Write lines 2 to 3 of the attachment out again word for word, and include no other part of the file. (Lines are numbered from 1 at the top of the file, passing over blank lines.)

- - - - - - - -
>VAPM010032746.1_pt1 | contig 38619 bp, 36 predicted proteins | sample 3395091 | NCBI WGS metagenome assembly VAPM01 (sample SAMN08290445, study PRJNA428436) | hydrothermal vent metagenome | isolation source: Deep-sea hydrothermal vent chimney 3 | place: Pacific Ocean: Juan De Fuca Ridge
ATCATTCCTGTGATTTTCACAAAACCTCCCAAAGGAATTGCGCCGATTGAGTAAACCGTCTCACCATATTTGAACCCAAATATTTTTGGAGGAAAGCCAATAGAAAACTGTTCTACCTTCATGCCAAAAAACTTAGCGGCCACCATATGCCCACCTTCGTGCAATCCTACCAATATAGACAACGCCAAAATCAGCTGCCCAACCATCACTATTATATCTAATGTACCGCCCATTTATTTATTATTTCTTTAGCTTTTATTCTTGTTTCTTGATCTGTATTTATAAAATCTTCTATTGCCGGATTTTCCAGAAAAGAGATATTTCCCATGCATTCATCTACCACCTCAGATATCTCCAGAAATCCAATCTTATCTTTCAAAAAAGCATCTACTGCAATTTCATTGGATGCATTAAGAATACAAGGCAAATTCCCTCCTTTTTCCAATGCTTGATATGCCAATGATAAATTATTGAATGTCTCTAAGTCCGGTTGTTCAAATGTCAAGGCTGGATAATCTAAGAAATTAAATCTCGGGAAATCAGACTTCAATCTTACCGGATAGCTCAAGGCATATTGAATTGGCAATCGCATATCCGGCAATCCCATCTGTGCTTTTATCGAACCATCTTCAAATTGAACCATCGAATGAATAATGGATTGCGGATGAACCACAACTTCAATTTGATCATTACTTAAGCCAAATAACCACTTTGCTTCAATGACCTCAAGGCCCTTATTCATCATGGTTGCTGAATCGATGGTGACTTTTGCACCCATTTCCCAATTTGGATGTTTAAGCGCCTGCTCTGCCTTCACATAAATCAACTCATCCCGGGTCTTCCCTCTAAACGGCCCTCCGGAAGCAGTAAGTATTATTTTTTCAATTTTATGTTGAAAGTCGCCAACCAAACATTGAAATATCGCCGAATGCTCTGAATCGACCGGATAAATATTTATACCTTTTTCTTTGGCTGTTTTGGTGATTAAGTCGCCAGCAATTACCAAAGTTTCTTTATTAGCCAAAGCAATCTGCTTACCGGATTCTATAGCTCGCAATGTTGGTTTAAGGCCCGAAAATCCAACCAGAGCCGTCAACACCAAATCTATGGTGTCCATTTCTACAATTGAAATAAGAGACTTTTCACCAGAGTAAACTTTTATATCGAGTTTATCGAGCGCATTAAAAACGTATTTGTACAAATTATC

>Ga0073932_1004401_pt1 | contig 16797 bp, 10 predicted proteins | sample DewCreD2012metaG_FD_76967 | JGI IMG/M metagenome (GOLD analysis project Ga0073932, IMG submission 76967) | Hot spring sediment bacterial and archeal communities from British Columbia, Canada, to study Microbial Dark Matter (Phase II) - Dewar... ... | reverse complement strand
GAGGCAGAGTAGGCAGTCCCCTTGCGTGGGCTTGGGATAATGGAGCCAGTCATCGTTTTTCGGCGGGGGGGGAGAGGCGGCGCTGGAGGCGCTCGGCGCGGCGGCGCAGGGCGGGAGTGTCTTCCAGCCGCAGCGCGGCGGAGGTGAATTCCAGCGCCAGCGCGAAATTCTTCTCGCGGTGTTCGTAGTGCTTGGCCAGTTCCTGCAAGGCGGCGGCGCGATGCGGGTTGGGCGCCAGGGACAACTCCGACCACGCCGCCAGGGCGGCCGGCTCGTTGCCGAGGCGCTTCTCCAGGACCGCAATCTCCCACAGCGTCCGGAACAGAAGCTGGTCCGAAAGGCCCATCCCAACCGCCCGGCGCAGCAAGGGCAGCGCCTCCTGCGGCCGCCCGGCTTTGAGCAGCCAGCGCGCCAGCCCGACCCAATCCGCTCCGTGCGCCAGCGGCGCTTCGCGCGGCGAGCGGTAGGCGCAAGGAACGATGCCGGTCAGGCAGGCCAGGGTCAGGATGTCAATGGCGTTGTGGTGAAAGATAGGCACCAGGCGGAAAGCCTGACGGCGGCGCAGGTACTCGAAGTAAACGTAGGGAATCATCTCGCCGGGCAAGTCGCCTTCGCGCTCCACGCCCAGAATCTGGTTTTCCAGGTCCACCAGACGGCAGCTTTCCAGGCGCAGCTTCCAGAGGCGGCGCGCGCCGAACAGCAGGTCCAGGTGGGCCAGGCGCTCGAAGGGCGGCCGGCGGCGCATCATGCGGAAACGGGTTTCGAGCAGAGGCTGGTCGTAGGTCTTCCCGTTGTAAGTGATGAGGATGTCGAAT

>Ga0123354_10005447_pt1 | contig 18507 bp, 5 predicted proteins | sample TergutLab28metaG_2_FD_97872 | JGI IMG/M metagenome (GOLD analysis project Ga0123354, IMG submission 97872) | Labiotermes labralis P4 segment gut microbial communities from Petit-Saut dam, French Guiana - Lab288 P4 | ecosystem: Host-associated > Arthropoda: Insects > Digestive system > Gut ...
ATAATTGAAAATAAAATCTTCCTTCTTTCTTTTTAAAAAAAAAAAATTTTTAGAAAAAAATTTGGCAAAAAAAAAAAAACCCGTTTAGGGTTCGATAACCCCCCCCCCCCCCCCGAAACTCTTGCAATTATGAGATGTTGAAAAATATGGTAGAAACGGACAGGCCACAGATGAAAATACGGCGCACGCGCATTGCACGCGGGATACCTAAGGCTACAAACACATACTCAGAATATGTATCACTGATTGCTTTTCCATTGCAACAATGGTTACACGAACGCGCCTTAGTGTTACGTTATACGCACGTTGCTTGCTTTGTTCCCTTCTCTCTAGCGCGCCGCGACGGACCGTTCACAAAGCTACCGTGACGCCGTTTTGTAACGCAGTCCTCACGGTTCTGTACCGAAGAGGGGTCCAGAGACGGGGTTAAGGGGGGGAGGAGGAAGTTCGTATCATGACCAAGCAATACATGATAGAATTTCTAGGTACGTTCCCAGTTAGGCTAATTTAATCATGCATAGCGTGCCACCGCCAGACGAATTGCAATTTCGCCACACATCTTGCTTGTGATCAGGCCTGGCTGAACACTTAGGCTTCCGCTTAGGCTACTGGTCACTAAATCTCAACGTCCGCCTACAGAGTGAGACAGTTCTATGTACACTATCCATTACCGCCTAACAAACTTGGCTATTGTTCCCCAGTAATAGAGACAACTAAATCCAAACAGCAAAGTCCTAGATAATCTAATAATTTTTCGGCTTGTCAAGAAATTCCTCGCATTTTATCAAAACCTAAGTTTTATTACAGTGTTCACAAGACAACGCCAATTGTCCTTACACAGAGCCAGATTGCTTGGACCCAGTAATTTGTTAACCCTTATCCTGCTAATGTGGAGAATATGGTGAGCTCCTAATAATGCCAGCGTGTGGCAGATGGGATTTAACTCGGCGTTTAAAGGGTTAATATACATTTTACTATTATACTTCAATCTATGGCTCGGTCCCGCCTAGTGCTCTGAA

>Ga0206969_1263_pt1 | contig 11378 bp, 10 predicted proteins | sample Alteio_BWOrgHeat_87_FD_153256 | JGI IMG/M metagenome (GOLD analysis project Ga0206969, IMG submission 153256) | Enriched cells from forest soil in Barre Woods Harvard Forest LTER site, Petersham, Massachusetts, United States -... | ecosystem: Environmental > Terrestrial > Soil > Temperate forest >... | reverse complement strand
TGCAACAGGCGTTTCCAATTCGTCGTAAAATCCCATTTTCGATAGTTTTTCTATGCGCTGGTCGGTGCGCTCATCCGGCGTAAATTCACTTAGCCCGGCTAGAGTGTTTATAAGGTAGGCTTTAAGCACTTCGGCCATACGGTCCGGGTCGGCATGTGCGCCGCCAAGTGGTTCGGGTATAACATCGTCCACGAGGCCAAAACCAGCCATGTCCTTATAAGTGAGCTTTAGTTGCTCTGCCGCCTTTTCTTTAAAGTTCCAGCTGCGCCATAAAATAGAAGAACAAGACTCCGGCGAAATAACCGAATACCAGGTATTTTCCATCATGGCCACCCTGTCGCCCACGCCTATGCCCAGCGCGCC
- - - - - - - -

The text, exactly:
ATCATTCCTGTGATTTTCACAAAACCTCCCAAAGGAATTGCGCCGATTGAGTAAACCGTCTCACCATATTTGAACCCAAATATTTTTGGAGGAAAGCCAATAGAAAACTGTTCTACCTTCATGCCAAAAAACTTAGCGGCCACCATATGCCCACCTTCGTGCAATCCTACCAATATAGACAACGCCAAAATCAGCTGCCCAACCATCACTATTATATCTAATGTACCGCCCATTTATTTATTATTTCTTTAGCTTTTATTCTTGTTTCTTGATCTGTATTTATAAAATCTTCTATTGCCGGATTTTCCAGAAAAGAGATATTTCCCATGCATTCATCTACCACCTCAGATATCTCCAGAAATCCAATCTTATCTTTCAAAAAAGCATCTACTGCAATTTCATTGGATGCATTAAGAATACAAGGCAAATTCCCTCCTTTTTCCAATGCTTGATATGCCAATGATAAATTATTGAATGTCTCTAAGTCCGGTTGTTCAAATGTCAAGGCTGGATAATCTAAGAAATTAAATCTCGGGAAATCAGACTTCAATCTTACCGGATAGCTCAAGGCATATTGAATTGGCAATCGCATATCCGGCAATCCCATCTGTGCTTTTATCGAACCATCTTCAAATTGAACCATCGAATGAATAATGGATTGCGGATGAACCACAACTTCAATTTGATCATTACTTAAGCCAAATAACCACTTTGCTTCAATGACCTCAAGGCCCTTATTCATCATGGTTGCTGAATCGATGGTGACTTTTGCACCCATTTCCCAATTTGGATGTTTAAGCGCCTGCTCTGCCTTCACATAAATCAACTCATCCCGGGTCTTCCCTCTAAACGGCCCTCCGGAAGCAGTAAGTATTATTTTTTCAATTTTATGTTGAAAGTCGCCAACCAAACATTGAAATATCGCCGAATGCTCTGAATCGACCGGATAAATATTTATACCTTTTTCTTTGGCTGTTTTGGTGATTAAGTCGCCAGCAATTACCAAAGTTTCTTTATTAGCCAAAGCAATCTGCTTACCGGATTCTATAGCTCGCAATGTTGGTTTAAGGCCCGAAAATCCAACCAGAGCCGTCAACACCAAATCTATGGTGTCCATTTCTACAATTGAAATAAGAGACTTTTCACCAGAGTAAACTTTTATATCGAGTTTATCGAGCGCATTAAAAACGTATTTGTACAAATTATC

>Ga0073932_1004401_pt1 | contig 16797 bp, 10 predicted proteins | sample DewCreD2012metaG_FD_76967 | JGI IMG/M metagenome (GOLD analysis project Ga0073932, IMG submission 76967) | Hot spring sediment bacterial and archeal communities from British Columbia, Canada, to study Microbial Dark Matter (Phase II) - Dewar... ... | reverse complement strand